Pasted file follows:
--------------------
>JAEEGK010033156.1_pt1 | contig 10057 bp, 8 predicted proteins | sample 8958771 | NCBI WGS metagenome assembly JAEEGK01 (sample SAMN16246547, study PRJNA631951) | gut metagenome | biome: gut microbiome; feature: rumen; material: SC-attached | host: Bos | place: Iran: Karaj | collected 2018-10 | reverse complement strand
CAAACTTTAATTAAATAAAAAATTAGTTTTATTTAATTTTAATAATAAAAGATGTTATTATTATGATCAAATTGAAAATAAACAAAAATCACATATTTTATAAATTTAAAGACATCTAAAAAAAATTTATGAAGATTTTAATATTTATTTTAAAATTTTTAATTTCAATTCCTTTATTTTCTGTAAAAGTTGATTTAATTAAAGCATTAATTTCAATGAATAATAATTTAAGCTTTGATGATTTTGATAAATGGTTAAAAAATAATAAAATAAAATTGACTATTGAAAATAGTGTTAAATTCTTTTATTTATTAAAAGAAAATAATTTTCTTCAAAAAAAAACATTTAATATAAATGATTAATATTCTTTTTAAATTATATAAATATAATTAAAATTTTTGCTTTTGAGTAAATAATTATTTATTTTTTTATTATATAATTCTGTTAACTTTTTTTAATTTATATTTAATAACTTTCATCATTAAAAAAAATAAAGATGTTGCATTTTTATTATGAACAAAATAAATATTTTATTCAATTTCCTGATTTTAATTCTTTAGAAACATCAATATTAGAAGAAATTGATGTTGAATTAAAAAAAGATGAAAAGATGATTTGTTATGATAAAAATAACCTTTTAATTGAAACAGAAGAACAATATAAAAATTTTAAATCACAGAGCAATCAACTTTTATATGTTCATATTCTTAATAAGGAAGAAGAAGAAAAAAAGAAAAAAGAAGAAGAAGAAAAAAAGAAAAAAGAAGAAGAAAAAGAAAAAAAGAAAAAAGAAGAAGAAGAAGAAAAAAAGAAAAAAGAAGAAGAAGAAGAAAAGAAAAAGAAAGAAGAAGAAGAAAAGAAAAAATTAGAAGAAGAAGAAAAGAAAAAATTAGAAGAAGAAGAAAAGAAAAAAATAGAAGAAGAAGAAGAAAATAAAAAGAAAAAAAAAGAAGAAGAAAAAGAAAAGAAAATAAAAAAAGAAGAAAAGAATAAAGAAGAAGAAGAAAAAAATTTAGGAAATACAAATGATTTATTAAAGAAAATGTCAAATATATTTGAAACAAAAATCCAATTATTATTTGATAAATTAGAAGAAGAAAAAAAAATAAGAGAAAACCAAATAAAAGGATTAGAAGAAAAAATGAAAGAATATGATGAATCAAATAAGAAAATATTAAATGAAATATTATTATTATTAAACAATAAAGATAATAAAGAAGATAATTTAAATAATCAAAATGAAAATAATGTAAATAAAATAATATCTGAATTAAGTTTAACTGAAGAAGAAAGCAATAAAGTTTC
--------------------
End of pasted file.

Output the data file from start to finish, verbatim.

>JAEEGK010033156.1_pt1 | contig 10057 bp, 8 predicted proteins | sample 8958771 | NCBI WGS metagenome assembly JAEEGK01 (sample SAMN16246547, study PRJNA631951) | gut metagenome | biome: gut microbiome; feature: rumen; material: SC-attached | host: Bos | place: Iran: Karaj | collected 2018-10 | reverse complement strand
CAAACTTTAATTAAATAAAAAATTAGTTTTATTTAATTTTAATAATAAAAGATGTTATTATTATGATCAAATTGAAAATAAACAAAAATCACATATTTTATAAATTTAAAGACATCTAAAAAAAATTTATGAAGATTTTAATATTTATTTTAAAATTTTTAATTTCAATTCCTTTATTTTCTGTAAAAGTTGATTTAATTAAAGCATTAATTTCAATGAATAATAATTTAAGCTTTGATGATTTTGATAAATGGTTAAAAAATAATAAAATAAAATTGACTATTGAAAATAGTGTTAAATTCTTTTATTTATTAAAAGAAAATAATTTTCTTCAAAAAAAAACATTTAATATAAATGATTAATATTCTTTTTAAATTATATAAATATAATTAAAATTTTTGCTTTTGAGTAAATAATTATTTATTTTTTTATTATATAATTCTGTTAACTTTTTTTAATTTATATTTAATAACTTTCATCATTAAAAAAAATAAAGATGTTGCATTTTTATTATGAACAAAATAAATATTTTATTCAATTTCCTGATTTTAATTCTTTAGAAACATCAATATTAGAAGAAATTGATGTTGAATTAAAAAAAGATGAAAAGATGATTTGTTATGATAAAAATAACCTTTTAATTGAAACAGAAGAACAATATAAAAATTTTAAATCACAGAGCAATCAACTTTTATATGTTCATATTCTTAATAAGGAAGAAGAAGAAAAAAAGAAAAAAGAAGAAGAAGAAAAAAAGAAAAAAGAAGAAGAAAAAGAAAAAAAGAAAAAAGAAGAAGAAGAAGAAAAAAAGAAAAAAGAAGAAGAAGAAGAAAAGAAAAAGAAAGAAGAAGAAGAAAAGAAAAAATTAGAAGAAGAAGAAAAGAAAAAATTAGAAGAAGAAGAAAAGAAAAAAATAGAAGAAGAAGAAGAAAATAAAAAGAAAAAAAAAGAAGAAGAAAAAGAAAAGAAAATAAAAAAAGAAGAAAAGAATAAAGAAGAAGAAGAAAAAAATTTAGGAAATACAAATGATTTATTAAAGAAAATGTCAAATATATTTGAAACAAAAATCCAATTATTATTTGATAAATTAGAAGAAGAAAAAAAAATAAGAGAAAACCAAATAAAAGGATTAGAAGAAAAAATGAAAGAATATGATGAATCAAATAAGAAAATATTAAATGAAATATTATTATTATTAAACAATAAAGATAATAAAGAAGATAATTTAAATAATCAAAATGAAAATAATGTAAATAAAATAATATCTGAATTAAGTTTAACTGAAGAAGAAAGCAATAAAGTTTC